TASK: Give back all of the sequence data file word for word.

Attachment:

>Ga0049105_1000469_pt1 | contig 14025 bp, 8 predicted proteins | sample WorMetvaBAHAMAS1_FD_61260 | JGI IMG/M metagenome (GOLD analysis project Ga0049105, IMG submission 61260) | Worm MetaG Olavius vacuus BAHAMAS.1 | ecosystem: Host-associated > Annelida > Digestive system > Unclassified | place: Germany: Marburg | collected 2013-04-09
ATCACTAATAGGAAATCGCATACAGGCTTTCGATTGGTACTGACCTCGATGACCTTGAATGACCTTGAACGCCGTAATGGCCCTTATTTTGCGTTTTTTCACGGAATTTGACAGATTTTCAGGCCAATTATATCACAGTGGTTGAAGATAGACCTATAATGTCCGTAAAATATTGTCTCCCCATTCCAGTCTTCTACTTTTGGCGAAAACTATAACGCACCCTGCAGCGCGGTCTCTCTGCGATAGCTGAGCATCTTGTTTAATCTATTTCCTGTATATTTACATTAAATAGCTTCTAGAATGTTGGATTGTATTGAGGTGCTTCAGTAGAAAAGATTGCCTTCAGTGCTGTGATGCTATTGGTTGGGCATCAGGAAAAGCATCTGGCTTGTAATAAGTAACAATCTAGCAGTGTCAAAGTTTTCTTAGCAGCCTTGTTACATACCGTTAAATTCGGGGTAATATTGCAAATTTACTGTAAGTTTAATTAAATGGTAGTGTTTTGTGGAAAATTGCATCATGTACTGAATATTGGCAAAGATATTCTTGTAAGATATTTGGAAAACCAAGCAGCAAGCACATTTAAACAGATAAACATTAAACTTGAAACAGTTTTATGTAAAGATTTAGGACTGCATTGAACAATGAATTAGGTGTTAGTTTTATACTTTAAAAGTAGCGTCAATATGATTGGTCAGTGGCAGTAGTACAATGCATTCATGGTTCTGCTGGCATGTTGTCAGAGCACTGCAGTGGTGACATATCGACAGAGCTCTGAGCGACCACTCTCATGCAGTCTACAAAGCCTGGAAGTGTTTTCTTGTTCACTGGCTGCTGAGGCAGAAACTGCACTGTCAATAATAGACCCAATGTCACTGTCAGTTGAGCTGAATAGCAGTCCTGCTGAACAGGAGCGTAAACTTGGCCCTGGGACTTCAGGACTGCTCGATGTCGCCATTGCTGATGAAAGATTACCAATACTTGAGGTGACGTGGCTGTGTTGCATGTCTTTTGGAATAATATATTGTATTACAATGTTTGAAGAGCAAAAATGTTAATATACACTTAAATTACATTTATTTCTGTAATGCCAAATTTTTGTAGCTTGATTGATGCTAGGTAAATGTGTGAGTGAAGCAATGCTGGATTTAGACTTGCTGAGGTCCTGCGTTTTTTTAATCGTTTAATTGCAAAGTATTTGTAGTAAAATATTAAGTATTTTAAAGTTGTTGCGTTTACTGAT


>Ga0049105_1000469_pt1 | contig 14025 bp, 8 predicted proteins | sample WorMetvaBAHAMAS1_FD_61260 | JGI IMG/M metagenome (GOLD analysis project Ga0049105, IMG submission 61260) | Worm MetaG Olavius vacuus BAHAMAS.1 | ecosystem: Host-associated > Annelida > Digestive system > Unclassified | place: Germany: Marburg | collected 2013-04-09
ATCACTAATAGGAAATCGCATACAGGCTTTCGATTGGTACTGACCTCGATGACCTTGAATGACCTTGAACGCCGTAATGGCCCTTATTTTGCGTTTTTTCACGGAATTTGACAGATTTTCAGGCCAATTATATCACAGTGGTTGAAGATAGACCTATAATGTCCGTAAAATATTGTCTCCCCATTCCAGTCTTCTACTTTTGGCGAAAACTATAACGCACCCTGCAGCGCGGTCTCTCTGCGATAGCTGAGCATCTTGTTTAATCTATTTCCTGTATATTTACATTAAATAGCTTCTAGAATGTTGGATTGTATTGAGGTGCTTCAGTAGAAAAGATTGCCTTCAGTGCTGTGATGCTATTGGTTGGGCATCAGGAAAAGCATCTGGCTTGTAATAAGTAACAATCTAGCAGTGTCAAAGTTTTCTTAGCAGCCTTGTTACATACCGTTAAATTCGGGGTAATATTGCAAATTTACTGTAAGTTTAATTAAATGGTAGTGTTTTGTGGAAAATTGCATCATGTACTGAATATTGGCAAAGATATTCTTGTAAGATATTTGGAAAACCAAGCAGCAAGCACATTTAAACAGATAAACATTAAACTTGAAACAGTTTTATGTAAAGATTTAGGACTGCATTGAACAATGAATTAGGTGTTAGTTTTATACTTTAAAAGTAGCGTCAATATGATTGGTCAGTGGCAGTAGTACAATGCATTCATGGTTCTGCTGGCATGTTGTCAGAGCACTGCAGTGGTGACATATCGACAGAGCTCTGAGCGACCACTCTCATGCAGTCTACAAAGCCTGGAAGTGTTTTCTTGTTCACTGGCTGCTGAGGCAGAAACTGCACTGTCAATAATAGACCCAATGTCACTGTCAGTTGAGCTGAATAGCAGTCCTGCTGAACAGGAGCGTAAACTTGGCCCTGGGACTTCAGGACTGCTCGATGTCGCCATTGCTGATGAAAGATTACCAATACTTGAGGTGACGTGGCTGTGTTGCATGTCTTTTGGAATAATATATTGTATTACAATGTTTGAAGAGCAAAAATGTTAATATACACTTAAATTACATTTATTTCTGTAATGCCAAATTTTTGTAGCTTGATTGATGCTAGGTAAATGTGTGAGTGAAGCAATGCTGGATTTAGACTTGCTGAGGTCCTGCGTTTTTTTAATCGTTTAATTGCAAAGTATTTGTAGTAAAATATTAAGTATTTTAAAGTTGTTGCGTTTACTGAT